New Perspectives: Stimulate Writing Through Travel

Just like that, it’s officially autumn. Though, here in Texas at least, it seems like maybe someone forgot to invite Mother Nature. I’m a huge fall fanatic. In fact, I’ve had pumpkins out for weeks already, much to my husband’s bemusement.

But before I run headlong into Halloween, I wanted to take a minute to reflect on the summer—because I have to say, it was a good one. I got to do a little more travelling this summer than usual, seeing some new places for the first time and revisiting some beloved spots, too. As I looked back through photos and memories from my adventures, I started thinking about how all the interesting new things I’d seen and learned and experienced could factor into my writing in the coming seasons. 

After all, as writers, we draw so much from our experiences, and the more we can drink in new ones, the better, right? The new people, new foods, new smells, and new sounds we encounter can all work their way into our writing, giving it new dimensions and twists and turns we might not have discovered otherwise. 

Here are a few of the images and ideas I’ve stashed away as writing inspiration from this summer’s travels. I’d love to hear about yours, too!

Setting: White Sands National Monument

We kicked off the summer with a Southwest road trip—Matt and me and four of our friends piled into a rented Dodge Caravan and headed to Palo Duro Canyon, Taos, Santa Fe, Albuquerque, White Sands, and Cloudcroft on a marathon Texas/New Mexico loop. Needless to say, we saw a lot of incredible sights, from mountain to desert and everything in between. 

But the most dramatic was White Sands National Monument in New Mexico—275 square miles of desert covered engulfed in sparkling white gypsum sand dunes. It’s nothing but hills and mountains of white sand as far as the eye can see, and as I looked out over the expanse, I couldn’t help but consider what a fantastic setting it would make for a postapocalyptic novel.



Character Development: Toddler Dialogue

We spent a weekend with some dear friends who live just outside of Seattle, and we got to hang out with their super cool kids—a nine-month-old and a two-and-a-half-year-old, both boys. Matt and I—and all our friends here in Austin for that matter—have only fur children, so experiences with real live kiddos are few and far between.  

One of my favorite things about the weekend was learning their older son’s particular language. He’s still working on traditional English, but that doesn’t mean he can’t express himself, and once you start to get the hang of how his vocabulary works, it makes pretty good sense. For example, Eli is an adventure seeker, and from his experiences flying down slides and riding his little toddler bike down hills, he’s determined that anything fun is “wheee.” Pick out a book he likes? “Wheee.” Suggest a trip to the park? “Wheee.” Conversely, anything notfun is “no wheee.” A song he isn’t feeling? “No wheee.”An activity that sounds boring? “No wheee.” Horses are “neighs,” so logically, dragons are “roar neighs.” Dogs are “woo woos,” cats are “meows,” and he’s getting pretty good at bossing his little brother, “baby,” around.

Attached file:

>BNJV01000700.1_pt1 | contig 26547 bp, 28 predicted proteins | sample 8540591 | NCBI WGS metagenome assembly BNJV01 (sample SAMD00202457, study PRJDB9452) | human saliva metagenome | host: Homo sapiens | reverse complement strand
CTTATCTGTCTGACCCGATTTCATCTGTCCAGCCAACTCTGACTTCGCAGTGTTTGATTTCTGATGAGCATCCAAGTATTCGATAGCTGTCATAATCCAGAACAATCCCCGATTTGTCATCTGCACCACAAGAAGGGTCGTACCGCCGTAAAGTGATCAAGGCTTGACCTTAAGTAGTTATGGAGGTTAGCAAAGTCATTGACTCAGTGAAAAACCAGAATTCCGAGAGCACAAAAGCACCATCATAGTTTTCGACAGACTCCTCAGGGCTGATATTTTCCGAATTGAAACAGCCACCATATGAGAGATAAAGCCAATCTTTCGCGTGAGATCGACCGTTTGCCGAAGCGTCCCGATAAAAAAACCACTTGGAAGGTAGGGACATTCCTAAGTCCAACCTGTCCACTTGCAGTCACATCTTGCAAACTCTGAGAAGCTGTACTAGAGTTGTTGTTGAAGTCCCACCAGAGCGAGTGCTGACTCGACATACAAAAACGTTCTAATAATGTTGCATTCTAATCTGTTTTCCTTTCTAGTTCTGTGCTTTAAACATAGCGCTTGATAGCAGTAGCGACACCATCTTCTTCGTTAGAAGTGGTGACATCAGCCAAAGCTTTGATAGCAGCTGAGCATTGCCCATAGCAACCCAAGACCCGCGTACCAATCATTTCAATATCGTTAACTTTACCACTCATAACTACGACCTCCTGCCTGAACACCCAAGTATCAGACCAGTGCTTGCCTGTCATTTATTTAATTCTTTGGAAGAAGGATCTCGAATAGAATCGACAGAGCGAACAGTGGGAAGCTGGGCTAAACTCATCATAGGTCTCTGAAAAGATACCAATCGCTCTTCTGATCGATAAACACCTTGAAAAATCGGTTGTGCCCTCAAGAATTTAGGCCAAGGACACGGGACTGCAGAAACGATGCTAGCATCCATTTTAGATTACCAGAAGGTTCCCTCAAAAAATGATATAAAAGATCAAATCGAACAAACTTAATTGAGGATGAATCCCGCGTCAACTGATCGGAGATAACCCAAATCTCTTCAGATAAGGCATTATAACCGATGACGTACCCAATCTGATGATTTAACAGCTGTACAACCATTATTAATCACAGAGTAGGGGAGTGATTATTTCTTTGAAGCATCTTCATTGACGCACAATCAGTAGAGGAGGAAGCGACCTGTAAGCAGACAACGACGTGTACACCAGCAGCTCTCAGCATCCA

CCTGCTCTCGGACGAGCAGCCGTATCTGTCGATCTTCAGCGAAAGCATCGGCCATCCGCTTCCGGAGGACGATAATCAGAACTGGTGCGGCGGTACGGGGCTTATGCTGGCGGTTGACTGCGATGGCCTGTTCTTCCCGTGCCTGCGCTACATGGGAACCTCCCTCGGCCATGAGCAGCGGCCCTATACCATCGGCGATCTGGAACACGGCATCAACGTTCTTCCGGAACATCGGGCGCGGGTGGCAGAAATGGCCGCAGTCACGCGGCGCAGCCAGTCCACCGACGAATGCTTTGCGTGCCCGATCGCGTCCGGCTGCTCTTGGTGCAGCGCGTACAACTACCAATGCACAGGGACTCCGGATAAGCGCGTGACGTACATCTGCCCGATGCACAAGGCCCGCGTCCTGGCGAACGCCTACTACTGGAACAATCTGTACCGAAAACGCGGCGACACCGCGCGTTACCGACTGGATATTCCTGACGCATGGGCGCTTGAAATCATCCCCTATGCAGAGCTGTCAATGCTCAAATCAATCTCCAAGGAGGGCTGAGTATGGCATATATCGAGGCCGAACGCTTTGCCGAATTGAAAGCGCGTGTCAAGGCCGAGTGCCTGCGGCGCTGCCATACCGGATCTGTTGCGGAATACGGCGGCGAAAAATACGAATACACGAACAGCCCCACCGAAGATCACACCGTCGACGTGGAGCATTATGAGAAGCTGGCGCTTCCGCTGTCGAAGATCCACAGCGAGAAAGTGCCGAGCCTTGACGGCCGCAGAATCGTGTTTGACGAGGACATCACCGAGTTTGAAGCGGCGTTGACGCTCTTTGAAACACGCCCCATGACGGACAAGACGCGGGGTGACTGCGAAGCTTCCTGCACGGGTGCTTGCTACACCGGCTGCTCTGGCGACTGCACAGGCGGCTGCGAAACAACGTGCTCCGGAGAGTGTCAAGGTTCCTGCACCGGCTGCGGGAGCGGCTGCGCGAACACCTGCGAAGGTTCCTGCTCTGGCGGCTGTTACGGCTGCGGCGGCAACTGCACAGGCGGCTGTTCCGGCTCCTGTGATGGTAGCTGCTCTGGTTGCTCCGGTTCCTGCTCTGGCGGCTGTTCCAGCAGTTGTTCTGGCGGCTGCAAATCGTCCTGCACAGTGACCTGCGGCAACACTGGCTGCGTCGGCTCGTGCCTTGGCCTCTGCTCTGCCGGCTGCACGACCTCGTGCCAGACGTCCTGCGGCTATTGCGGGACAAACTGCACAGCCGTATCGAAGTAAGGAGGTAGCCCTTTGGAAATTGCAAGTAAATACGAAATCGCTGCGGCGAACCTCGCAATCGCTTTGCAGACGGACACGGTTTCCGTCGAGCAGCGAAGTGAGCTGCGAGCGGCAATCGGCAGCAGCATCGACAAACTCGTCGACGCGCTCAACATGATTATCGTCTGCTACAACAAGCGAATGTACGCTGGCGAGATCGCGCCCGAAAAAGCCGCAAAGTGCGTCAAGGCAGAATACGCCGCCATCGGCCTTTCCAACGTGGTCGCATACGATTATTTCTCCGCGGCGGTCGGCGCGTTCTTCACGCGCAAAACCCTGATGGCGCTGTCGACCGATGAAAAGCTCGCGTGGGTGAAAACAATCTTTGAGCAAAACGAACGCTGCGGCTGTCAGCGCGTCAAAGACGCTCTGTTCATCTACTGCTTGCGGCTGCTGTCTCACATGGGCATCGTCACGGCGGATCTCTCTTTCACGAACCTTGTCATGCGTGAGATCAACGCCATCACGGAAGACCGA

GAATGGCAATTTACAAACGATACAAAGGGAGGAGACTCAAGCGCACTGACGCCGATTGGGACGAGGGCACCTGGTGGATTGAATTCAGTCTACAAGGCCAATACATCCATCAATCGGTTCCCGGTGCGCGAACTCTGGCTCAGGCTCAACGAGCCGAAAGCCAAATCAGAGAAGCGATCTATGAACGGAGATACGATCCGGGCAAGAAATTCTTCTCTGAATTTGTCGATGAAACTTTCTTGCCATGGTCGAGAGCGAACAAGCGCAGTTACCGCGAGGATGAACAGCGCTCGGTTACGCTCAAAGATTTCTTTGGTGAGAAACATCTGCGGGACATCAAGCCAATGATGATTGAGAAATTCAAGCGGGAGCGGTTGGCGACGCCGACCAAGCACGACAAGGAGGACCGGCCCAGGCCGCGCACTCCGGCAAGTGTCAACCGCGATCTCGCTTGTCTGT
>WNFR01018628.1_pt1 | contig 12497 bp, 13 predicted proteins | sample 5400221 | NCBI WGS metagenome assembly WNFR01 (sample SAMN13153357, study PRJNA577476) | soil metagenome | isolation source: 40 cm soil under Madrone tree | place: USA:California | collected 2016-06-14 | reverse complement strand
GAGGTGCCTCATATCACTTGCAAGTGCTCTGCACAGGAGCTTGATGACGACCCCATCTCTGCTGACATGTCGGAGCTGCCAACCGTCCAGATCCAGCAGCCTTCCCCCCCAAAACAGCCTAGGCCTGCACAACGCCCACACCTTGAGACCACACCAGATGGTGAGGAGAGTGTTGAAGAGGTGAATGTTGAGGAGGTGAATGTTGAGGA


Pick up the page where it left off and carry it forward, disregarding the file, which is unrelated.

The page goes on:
I talk with authors a lot about writing unique dialogue for every character, but I hadn’t thought much about dialogue for characters who may still be learning to speak. I’ve filed away little Eli’s particular linguistic rules for future reference. 

Conflict: A Different Kind of Burial Ground

My brother was headed to Boston for work at the end of the summer. I hadn’t been back since graduation, so I invited myself to tag along for a long weekend. We packed a lot into just about two days, but one of the highlights was a trolley ghost tour around town. 

The most fascinating thing I learned wasn’t even about ghosts. It was the fact that, in the Victorian Era, when much of Boston’s North End was built, developers who were feeling too lazy to go all the way to the quarry for cement would often just head up the street to the cemetery instead, stealing gravestones to build foundations. I mean, sure, that’s got Gothic literature written all over it, but imagine how it would play out in a slice of life scenario, too: your protagonist has put in an offer on a home, her option period is coming to a close, and suddenly her inspector drops a bomb: When the listing said the home was built on a slab foundation, that wasn’t quite accurate. Where do you go from that unexpected twist?

Characters: Historical Reenactors

Boston is obviously a historical city, and in some parts of town it seems every third person is a historic reenactor. But when my brother and I were there, we saw a kind of reenactment neither of us had ever seen: an old-timey baseball game on Boston Common. These guys were wearing old-school uniforms, using old-school bats, and playing without gloves, just like you would’ve seen in the late 1800s or early 1900s. Looking at the field, you could almost convince yourself you’d travelled back a hundred years. And I started to wonder what these guys are like in everyday life. How do you get into this hobby? My brother (who took the photo below) is a baseball fanatic, and my husband’s a history buff, but they’re squarely on opposite sides of that Venn diagram. What would they look like if you smushed them together into one historic baseball fanatic? 

I’ve written before about backing into character development by examining clothes and accessories, but what about unique hobbies? If all you know about someone to start is that they play old-timey baseball on the weekends, what do you build from there?


My summer was more adventure-filled than usual, and I was lucky to encounter so many cool new tidbits to file away for future writing endeavors. What have you discovered recently that might find its way into your next project?